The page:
For those interested in fishing, a quarter-mile long pier provides convenient access to the Delaware Bay. The bait and tackle concession at the pier offers fishing supplies and snack foods, and transportation along the pier is available for people with disabilities, between April 1st and Oct 31st. For information call: (302)645-8983


Killens Pond State Park
Natural and recreational opportunities abound at Killens Pond State Park, centrally located in the heart of Kent County. The park's centerpiece is the 66-acre millpond which features boating and fishing. The all new Killens Pond Water Park offers resort entertainment in a serene, natural setting. Only about an 1? hour drive from either the northern or southern boundary, Killens Pond makes a perfect home base for exploring the First State. Open year-round, the park's campground and cozy cabins are popular retreats no matter what the season. The millpond was established in the late 1700's. Prior to the pond's creation, the Murderkill River and surrounding hardwood forest were sites of several Native American homes and hunting camps. According to legend, the river's unusual name refers to a local tribe's massacre of a Dutch trading party at the mouth of the river in 1648. Now a peaceful oasis, Killens Pond became a state park in 1965. The pond is home to largemouth bass, catfish, carp, perch, crappie, bluegills, and pickerel, all of which await the patient angler. Exploring by boat is easy, thanks to a convenient boat launching ramp. For information call (302)284-4526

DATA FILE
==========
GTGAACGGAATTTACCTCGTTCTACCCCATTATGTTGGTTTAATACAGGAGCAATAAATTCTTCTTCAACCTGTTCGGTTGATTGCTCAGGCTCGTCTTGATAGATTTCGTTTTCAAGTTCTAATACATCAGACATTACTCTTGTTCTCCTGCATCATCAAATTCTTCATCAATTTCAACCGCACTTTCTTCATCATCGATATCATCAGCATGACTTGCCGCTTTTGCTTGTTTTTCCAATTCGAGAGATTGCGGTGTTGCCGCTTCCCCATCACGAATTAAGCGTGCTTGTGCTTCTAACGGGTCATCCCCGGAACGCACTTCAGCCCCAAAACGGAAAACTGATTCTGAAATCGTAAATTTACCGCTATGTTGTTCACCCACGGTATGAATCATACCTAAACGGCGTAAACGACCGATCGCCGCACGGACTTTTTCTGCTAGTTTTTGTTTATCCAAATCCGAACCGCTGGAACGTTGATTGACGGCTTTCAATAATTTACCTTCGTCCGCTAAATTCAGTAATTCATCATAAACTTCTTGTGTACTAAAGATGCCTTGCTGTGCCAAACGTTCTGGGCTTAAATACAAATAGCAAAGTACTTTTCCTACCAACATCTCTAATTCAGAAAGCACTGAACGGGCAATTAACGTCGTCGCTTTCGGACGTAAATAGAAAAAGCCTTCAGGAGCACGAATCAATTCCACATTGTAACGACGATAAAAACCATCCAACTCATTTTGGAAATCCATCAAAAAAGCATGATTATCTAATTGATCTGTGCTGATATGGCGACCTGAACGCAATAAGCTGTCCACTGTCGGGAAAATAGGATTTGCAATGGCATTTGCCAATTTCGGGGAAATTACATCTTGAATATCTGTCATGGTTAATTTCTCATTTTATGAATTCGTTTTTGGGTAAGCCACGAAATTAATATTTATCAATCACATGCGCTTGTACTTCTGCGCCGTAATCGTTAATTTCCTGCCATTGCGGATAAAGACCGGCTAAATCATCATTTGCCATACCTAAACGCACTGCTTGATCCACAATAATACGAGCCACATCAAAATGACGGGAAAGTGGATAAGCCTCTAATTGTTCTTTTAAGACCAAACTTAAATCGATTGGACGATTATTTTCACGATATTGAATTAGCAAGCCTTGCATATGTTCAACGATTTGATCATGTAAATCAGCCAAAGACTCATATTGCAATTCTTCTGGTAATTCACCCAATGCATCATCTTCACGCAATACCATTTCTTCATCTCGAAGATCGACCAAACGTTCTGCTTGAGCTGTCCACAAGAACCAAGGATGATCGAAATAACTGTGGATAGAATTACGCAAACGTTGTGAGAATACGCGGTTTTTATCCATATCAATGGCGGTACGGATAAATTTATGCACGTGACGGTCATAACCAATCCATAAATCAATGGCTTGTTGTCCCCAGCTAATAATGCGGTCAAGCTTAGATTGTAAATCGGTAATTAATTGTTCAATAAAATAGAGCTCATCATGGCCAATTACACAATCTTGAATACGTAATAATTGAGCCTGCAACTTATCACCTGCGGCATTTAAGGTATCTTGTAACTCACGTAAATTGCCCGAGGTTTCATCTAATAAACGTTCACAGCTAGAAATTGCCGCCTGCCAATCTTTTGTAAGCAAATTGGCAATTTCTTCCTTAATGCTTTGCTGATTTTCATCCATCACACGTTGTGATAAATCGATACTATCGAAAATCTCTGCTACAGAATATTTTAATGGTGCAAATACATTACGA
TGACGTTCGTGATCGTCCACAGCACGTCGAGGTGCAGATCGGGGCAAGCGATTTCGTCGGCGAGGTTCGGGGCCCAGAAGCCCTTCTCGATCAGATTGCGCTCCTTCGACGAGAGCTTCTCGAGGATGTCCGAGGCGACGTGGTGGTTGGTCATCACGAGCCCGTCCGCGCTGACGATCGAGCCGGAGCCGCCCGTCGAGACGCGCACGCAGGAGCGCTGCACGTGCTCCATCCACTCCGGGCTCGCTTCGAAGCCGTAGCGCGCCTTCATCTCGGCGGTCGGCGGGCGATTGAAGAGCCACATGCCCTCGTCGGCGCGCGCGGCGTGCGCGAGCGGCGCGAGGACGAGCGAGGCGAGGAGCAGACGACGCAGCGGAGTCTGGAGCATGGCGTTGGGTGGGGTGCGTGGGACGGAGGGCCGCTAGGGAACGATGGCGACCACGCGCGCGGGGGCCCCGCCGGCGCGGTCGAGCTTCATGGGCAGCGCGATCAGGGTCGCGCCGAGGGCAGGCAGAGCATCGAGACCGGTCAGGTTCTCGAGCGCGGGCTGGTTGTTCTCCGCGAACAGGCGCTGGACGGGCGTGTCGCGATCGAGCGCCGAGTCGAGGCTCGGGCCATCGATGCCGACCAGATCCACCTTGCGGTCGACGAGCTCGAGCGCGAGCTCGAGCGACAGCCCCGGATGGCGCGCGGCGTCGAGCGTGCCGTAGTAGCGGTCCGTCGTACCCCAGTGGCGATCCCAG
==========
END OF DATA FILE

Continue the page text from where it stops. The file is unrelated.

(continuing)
Lums Pond State Park
Lums Pond State Park is built around the largest freshwater pond in Delaware. The park features excellent fishing, sports facilities, hiking trails and more on its 1,757 acres on the north side of the Chesapeake and Delaware Canal. Covering 200 acres, Lums Pond itself offers a sandy swimming beach, and boat rentals provide water-bound recreation in the summer months. A boat launching ramp and two piers allow easy access to the water. Before the pond existed, St. Georges Creek flowed through the hardwood forest and was the site of several Native American hunting camps. The creek was dammed in the early 1800's when the C & D canal was built. Water from the pond was used to fill the locks of the canal and power a small mill. This area was first used as a state park in 1963. Lums offers some of the best freshwater fishing in the state. Anglers can chase largemouth bass, bluegill, crappie, catfish, or pickerel. Striped bass is stocked periodically, offering fisherman yet another challenge. Several youth fishing tournaments are held yearly. For information call: (302)368-6989